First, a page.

Structure of the British Army

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The structure of the British Army of the United Kingdom (UK) will be reorganised in 2022 with the Future Soldier reform. The British Army is commanded by the Chief of the General Staff (CGS), with Army Headquarters which is located in Andover, Hampshire. Subordinate to that post, there is a Commander Field Army, and a personnel and UK operations command, Home Command.

Introduction[edit]

The command structure within the British Army is hierarchical; with divisions and brigades controlling groupings of units from an administrative perspective. Major units are battalion-sized, with minor units being company sized sub-units. In some Regiments and Corps called squadrons or batteries, sub-divided into platoons or troops. All units within the British Army service are either Regular (full-time) or Army Reserve (full-time or part-time), or a combination with sub-units of each type.

Naming conventions of units differ for traditional British historical reasons, creating a significant opportunity for confusion; an infantry battalion is equivalent to a cavalry regiment. An infantry regiment is an administrative and ceremonial organisation only, and may include several battalions. For operational tasks, a battle group will be formed around a combat unit, supported by units or sub-units from other areas. An example would be a squadron of tanks attached to an armoured infantry battle group, together with a reconnaissance troop, artillery battery, and engineering support.

Since the 1957 Defence White Paper which re-roled British forces in Germany in favour of nuclear weapons and the end of National Service, the size of the British Army has consistently shrunk. Since 1990, reductions have been almost constant, through succeeding defence reviews: Options for Change (1990), Front Line First (1994), the Strategic Defence Review of 1998, Delivering Security in a Changing World (2003), the Army 2020 Restructuring (2010), the Army 2020 Refine (2015), and Defence in a Competitive Age (2021).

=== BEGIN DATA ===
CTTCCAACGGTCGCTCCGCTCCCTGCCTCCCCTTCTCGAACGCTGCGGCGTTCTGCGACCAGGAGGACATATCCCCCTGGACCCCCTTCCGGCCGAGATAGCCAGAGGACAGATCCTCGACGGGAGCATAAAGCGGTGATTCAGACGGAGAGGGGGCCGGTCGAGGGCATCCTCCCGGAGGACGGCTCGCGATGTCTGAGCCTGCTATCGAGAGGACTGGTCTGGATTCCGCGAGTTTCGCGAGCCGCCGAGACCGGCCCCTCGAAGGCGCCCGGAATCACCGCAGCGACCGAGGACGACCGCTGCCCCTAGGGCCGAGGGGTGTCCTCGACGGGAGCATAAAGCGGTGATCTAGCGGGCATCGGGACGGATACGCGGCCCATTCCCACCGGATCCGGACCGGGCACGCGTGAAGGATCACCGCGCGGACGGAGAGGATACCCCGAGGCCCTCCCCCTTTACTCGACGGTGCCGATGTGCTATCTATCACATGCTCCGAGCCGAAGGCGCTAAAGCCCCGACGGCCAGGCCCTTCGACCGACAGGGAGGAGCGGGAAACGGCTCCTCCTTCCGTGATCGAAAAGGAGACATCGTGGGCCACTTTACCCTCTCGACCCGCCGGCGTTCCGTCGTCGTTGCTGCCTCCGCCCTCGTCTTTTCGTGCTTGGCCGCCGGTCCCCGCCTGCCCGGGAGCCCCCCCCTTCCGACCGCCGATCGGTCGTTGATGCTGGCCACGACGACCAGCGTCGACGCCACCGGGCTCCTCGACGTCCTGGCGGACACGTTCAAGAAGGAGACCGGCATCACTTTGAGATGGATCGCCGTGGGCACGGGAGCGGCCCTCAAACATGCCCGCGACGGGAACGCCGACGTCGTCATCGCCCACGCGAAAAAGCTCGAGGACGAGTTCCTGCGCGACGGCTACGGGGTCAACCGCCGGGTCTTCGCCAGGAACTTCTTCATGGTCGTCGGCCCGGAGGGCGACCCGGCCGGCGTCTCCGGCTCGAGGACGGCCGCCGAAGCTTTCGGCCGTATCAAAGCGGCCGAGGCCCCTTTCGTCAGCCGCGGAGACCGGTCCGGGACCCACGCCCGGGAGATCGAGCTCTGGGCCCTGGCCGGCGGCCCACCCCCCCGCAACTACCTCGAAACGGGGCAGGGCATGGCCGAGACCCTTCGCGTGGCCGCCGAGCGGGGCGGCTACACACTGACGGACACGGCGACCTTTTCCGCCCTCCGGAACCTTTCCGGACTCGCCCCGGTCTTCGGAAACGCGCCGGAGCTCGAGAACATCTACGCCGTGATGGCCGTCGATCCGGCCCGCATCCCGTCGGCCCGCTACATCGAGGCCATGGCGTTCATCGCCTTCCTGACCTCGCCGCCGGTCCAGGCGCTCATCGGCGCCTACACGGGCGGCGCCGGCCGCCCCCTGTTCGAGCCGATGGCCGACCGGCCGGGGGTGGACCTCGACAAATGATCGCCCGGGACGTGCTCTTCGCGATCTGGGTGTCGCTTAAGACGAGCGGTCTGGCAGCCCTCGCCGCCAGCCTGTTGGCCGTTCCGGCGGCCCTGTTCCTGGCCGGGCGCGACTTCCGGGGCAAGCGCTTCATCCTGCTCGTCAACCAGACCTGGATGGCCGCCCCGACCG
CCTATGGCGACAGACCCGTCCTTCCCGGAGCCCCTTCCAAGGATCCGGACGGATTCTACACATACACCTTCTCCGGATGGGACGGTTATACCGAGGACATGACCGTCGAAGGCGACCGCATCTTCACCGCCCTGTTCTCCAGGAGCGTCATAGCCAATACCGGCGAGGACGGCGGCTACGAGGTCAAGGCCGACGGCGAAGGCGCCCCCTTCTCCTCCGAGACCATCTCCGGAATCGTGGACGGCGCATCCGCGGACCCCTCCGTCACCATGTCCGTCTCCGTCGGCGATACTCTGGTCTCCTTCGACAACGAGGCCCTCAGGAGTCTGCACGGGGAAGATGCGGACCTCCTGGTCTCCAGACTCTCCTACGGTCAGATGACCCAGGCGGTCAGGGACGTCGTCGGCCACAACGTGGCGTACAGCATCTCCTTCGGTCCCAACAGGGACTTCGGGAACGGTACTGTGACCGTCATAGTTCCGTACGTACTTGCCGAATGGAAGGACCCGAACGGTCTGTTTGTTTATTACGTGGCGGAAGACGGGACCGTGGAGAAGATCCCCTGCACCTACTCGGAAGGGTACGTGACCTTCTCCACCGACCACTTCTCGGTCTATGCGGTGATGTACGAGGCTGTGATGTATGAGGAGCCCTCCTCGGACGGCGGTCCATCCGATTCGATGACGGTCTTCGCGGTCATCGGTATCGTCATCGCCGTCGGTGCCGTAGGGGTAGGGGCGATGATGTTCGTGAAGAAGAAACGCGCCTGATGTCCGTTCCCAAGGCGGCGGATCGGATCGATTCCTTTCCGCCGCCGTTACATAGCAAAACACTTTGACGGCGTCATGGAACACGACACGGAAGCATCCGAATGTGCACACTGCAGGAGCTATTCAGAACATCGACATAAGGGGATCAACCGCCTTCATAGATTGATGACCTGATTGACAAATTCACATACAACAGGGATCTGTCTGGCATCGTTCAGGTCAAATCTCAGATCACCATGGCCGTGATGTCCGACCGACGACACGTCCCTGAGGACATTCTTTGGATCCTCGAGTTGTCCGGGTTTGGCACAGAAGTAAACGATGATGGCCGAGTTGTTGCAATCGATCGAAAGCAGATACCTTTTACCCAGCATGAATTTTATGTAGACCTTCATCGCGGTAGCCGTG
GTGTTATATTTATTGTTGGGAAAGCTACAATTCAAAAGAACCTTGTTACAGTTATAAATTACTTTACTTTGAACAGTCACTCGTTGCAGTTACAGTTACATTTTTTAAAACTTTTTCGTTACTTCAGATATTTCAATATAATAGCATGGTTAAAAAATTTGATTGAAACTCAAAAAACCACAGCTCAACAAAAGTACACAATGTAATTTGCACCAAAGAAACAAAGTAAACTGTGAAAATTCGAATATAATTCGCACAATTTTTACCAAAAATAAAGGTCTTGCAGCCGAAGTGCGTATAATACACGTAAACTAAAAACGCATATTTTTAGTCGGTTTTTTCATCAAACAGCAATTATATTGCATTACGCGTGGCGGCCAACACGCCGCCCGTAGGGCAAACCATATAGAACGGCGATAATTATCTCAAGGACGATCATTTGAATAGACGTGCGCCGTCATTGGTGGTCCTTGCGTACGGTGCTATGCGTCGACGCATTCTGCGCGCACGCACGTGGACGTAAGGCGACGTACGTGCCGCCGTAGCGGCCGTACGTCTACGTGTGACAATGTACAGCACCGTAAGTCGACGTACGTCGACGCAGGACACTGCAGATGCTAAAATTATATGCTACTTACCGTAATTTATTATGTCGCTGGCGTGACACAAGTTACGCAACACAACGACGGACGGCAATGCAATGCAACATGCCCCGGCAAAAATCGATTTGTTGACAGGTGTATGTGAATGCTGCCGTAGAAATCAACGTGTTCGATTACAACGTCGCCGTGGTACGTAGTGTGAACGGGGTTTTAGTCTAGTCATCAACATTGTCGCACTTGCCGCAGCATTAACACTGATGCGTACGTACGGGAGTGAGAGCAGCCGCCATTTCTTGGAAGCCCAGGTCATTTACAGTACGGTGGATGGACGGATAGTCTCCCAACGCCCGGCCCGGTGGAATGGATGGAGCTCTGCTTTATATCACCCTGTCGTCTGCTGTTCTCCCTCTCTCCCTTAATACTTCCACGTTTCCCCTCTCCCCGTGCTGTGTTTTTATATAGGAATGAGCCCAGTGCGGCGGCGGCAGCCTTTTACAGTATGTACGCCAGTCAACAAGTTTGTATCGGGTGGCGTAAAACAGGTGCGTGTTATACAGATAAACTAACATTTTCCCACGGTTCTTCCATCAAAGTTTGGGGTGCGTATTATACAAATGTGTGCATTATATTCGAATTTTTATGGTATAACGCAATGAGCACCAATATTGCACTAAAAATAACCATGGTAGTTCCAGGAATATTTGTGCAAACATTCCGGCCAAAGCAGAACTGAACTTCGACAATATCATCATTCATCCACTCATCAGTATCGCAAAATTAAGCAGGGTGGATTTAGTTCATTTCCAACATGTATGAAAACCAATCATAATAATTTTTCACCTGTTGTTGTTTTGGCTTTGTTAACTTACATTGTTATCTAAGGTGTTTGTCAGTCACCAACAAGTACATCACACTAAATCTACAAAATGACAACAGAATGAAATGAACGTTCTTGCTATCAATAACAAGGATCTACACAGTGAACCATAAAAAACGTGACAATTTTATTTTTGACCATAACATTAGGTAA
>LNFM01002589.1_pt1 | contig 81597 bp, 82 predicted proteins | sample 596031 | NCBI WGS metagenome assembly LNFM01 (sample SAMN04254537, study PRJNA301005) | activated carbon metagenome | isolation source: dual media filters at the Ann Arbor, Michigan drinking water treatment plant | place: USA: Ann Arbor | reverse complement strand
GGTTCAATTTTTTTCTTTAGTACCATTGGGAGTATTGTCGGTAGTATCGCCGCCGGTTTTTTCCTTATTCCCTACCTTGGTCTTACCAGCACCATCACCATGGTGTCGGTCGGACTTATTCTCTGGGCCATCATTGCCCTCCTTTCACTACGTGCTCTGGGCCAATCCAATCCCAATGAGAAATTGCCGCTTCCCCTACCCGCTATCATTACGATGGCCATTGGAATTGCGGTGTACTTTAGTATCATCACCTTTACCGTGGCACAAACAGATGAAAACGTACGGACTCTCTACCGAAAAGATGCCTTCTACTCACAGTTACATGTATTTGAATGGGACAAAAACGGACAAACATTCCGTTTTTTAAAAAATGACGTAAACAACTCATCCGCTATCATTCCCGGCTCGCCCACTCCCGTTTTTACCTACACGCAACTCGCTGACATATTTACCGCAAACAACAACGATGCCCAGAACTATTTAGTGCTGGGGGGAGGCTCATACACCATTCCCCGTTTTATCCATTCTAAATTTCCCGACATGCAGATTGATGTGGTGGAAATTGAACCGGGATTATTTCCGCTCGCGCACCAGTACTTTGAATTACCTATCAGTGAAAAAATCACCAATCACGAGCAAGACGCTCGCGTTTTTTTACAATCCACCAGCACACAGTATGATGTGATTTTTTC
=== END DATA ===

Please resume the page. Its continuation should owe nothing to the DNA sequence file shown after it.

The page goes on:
The British military (those parts of the British Armed Forces tasked with land warfare, as opposed to the naval forces)[1] historically was divided into a number of 'forces', of which the British Army (also referred to historically as the 'Regular Army' and the 'Regular Force') was only one.[2][3] The oldest of these organisations was the Militia Force (also referred to as the 'Constitutional Force'),[4] whereby the Reserve Forces units mostly lost their own identities, and became numbered Territorial Force sub-units of regular British Army corps or regiments (the Home Militia had followed this path, with the Militia Infantry units becoming numbered battalions of British Army regiments, and the Militia Artillery integrating within Royal Artillery territorial divisions in 1882 and 1889, and becoming parts of the Royal Field Artillery or Royal Garrison Artillery in 1902 (though retaining their traditional corps names), but was not merged into the Territorial Force when it was created in 1908 (by the merger of the Yeomanry and Volunteer Force). The Militia was instead renamed the 'Special Reserve',[5][6][7] and was permanently suspended after the First World War (although a handful of Militia units survived in the United Kingdom, its colonies, and the Crown Dependencies). Unlike the Home, Imperial Fortress, and Crown Dependency Militia and Volunteer units and forces that continued to exist after the First World War, although parts of the British military, most were not considered parts of the British Army[8][9] unless they received Army Funds (as was the case for the Bermuda Militia Artillery and the Bermuda Volunteer Rifle Corps),[10][11] which was generally only the case for those in the Channel Islands or the Imperial Fortress colonies: Nova Scotia (before Canadian confederation), Bermuda, Gibraltar, and Malta).[12][13][14]

Army Headquarters[edit]

Through a major army reorganisation, effective 1 November 2011, the Chief of the General Staff took direct command of the Army through a new structure, based at Andover[15] and known as 'Army Headquarters'.[16][17]